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IRA fees



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After resigning from work I need to roll my retirement account into an IRA or take the 30 % hit and cash out. My DH wants the cash and i want the IRA. I am wandering what to expect on fees for an IRA?

Jun 11, 2012 - 09:48 am
N+T
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You should contact someone at Charles Schwab of Fidelity, they can give you all the information you need to convince your DH that giving 30% to the government is not a good financial decision. 
 
 

Jun 11, 2012 - 09:53 am
TexINS
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Cashing it out is CRAZY unless you have some disaster pending and have to. 30% loss in fees is like taking a match and lighting your hard earned money on fire. You can roll it into a self directed IRA, meaning you manage it, Ameritrade, etc, and there are no fees at all. OR you can go with an institution that manages it for you. Some have fairly inexpensive fee, say 100 bucks a year. And some have a percentage of balance fees..I'd do self directed IRA and SAVE and perserve what you have..

Jun 11, 2012 - 09:56 am
TheTruthHurts
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Are IRA contributions before tax? So, if i am not working I wont be able to contribute till I go back to work? I wander if my husband could contribute from his paycheck before tax is taken out.

Jun 11, 2012 - 10:11 am
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Why on earth would you forfeit 30% of your money?


Jun 11, 2012 - 10:11 am
mm4731
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@TheTruthHurts. Is Ameritrade FDIC insured, I now a lot of brokers are not.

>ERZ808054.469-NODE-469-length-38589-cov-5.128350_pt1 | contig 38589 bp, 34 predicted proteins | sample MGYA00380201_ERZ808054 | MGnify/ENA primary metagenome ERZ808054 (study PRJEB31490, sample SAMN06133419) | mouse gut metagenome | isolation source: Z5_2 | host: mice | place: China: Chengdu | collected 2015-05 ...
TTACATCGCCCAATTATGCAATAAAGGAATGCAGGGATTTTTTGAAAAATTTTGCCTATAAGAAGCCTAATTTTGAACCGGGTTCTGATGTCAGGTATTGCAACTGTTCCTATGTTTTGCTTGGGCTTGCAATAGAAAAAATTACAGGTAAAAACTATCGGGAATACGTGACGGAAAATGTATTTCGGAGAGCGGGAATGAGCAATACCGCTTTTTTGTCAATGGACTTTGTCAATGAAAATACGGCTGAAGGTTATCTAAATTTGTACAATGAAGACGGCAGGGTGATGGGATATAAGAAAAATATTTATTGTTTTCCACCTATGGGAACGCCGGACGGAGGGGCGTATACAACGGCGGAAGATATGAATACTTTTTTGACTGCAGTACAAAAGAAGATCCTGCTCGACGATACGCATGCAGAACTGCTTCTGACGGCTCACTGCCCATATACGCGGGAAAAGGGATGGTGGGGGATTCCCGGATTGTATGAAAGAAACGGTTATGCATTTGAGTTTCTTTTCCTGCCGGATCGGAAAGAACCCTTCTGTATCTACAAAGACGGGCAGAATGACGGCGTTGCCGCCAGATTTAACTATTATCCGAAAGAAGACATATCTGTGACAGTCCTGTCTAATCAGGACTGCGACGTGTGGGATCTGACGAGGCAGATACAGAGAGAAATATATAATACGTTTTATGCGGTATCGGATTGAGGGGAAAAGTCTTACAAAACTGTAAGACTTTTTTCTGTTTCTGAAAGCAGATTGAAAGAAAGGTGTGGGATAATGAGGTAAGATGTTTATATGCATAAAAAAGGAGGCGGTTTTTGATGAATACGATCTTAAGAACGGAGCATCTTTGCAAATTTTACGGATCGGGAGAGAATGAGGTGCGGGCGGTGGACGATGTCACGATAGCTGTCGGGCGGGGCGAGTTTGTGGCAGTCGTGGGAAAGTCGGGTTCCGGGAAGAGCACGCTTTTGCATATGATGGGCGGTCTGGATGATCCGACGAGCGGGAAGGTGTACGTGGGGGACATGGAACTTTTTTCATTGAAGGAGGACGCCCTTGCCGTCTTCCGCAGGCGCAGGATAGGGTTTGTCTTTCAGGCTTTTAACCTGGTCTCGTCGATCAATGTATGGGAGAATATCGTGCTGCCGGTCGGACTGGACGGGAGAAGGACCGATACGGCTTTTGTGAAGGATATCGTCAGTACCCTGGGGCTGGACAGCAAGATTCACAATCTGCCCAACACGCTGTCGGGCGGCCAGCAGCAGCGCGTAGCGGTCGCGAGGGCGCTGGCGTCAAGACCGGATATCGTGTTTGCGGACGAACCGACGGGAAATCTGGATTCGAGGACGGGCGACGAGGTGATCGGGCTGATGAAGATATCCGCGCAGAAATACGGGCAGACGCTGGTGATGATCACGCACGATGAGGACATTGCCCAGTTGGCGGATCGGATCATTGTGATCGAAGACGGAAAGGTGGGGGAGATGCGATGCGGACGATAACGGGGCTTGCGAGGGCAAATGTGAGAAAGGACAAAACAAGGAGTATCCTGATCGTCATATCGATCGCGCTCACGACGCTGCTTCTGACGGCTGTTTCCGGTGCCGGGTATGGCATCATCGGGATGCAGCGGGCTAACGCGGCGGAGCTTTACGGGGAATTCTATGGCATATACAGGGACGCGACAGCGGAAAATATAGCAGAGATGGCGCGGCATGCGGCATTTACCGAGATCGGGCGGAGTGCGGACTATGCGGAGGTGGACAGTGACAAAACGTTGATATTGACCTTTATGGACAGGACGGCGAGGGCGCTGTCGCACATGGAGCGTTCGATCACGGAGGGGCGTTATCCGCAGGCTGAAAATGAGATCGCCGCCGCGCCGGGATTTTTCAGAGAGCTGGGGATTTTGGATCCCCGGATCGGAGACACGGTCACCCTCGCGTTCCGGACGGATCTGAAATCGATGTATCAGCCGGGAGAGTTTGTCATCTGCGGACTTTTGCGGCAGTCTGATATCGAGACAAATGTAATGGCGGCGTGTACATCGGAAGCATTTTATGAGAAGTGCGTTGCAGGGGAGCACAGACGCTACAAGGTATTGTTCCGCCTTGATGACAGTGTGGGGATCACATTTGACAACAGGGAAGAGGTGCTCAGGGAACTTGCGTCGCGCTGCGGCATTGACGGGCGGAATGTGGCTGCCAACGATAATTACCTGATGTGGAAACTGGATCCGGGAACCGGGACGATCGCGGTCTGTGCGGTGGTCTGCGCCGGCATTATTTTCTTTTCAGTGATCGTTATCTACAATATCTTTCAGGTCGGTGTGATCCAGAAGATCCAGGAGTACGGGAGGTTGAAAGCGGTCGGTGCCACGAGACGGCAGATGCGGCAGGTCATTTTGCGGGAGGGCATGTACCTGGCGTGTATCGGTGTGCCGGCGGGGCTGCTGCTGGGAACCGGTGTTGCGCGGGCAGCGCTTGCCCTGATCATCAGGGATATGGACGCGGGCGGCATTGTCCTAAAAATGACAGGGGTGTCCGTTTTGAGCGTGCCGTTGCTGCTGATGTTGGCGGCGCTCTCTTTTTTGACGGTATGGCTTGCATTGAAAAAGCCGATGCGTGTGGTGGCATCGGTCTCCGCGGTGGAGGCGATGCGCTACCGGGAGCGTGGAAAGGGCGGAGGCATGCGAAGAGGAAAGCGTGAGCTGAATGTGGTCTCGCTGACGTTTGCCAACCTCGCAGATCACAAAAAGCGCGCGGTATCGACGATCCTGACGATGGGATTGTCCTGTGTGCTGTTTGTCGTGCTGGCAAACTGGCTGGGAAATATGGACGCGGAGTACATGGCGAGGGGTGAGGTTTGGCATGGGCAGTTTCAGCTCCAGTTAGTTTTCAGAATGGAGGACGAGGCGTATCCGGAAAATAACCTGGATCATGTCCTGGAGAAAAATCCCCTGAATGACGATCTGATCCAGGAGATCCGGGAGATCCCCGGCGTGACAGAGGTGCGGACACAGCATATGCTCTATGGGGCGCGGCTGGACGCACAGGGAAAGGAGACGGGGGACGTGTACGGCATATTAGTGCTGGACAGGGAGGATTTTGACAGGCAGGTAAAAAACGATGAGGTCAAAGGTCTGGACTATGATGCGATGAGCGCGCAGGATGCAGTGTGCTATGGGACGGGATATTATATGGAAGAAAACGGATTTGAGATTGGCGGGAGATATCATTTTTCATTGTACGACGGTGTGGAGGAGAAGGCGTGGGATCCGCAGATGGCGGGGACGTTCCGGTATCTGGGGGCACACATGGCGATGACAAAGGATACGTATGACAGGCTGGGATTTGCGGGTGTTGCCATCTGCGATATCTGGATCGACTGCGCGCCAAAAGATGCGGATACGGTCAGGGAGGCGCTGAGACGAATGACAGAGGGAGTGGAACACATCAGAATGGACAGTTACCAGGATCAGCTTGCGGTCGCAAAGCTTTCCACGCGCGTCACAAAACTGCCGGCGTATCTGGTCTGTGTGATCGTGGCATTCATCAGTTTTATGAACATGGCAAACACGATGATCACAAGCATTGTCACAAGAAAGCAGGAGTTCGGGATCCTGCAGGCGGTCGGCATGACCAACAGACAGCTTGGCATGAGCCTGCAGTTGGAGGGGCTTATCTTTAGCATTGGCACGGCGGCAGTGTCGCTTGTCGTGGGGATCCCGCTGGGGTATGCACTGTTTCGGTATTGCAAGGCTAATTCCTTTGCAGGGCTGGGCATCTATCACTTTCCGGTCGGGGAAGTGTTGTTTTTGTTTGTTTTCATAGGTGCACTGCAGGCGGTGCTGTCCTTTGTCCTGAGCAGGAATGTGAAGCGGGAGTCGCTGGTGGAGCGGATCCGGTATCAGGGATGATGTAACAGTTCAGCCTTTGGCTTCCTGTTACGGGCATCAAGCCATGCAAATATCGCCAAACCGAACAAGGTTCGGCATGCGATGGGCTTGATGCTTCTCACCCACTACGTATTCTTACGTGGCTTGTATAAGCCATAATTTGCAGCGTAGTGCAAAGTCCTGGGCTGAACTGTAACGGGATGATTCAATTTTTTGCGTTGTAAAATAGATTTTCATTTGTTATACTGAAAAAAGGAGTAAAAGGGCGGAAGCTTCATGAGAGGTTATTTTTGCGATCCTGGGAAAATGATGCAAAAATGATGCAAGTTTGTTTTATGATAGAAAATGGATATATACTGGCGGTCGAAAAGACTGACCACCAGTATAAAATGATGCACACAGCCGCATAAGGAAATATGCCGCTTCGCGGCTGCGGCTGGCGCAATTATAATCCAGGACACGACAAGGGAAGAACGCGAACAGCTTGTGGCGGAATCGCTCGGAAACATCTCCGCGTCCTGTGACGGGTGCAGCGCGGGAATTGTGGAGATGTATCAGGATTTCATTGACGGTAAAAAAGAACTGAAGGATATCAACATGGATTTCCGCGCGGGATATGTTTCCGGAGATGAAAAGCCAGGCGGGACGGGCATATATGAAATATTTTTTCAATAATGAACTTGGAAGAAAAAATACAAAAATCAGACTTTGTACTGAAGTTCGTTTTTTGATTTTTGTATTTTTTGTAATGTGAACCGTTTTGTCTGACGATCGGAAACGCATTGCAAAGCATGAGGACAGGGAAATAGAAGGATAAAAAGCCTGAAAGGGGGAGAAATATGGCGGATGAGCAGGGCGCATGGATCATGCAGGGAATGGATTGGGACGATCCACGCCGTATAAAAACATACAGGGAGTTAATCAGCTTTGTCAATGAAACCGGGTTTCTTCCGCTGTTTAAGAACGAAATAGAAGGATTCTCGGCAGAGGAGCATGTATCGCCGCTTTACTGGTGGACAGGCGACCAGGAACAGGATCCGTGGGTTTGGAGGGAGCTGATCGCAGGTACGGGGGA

Jun 11, 2012 - 10:22 am
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@N+T IRA contributions are after tax. You can have an IRA account even if you are not working. You can contribute up to $5k per year. As a houshould you can contribute up to 10k (if you both have an individual account).
 
You can check on each companies website to see if they are insured. If you orsomeone in your family was in the military, USAA can manage your IRA for you.
 

 

Jun 11, 2012 - 10:44 am
TexINS
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After resigning from work I need to roll my retirement account into an IRA or take the 30 % hit and cash out. My DH wants the cash and i want the IRA. I am wandering what to expect on fees for an IRA?


@N+T:   Roll it over into an IRA.  If you cash it out, you'll end up spending it.



Jun 11, 2012 - 11:21 am
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If you cash out an IRA or withdraw from a 401k account before you are age 60, they nail you for a 10% penalty.  Then they normally take 20% for income tax.

Jun 11, 2012 - 11:23 am
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to be honest I think you should cash it out, after all 30% isnt that much, just dont forget to add minus another 10% for me for the great advice

Jun 11, 2012 - 11:32 am
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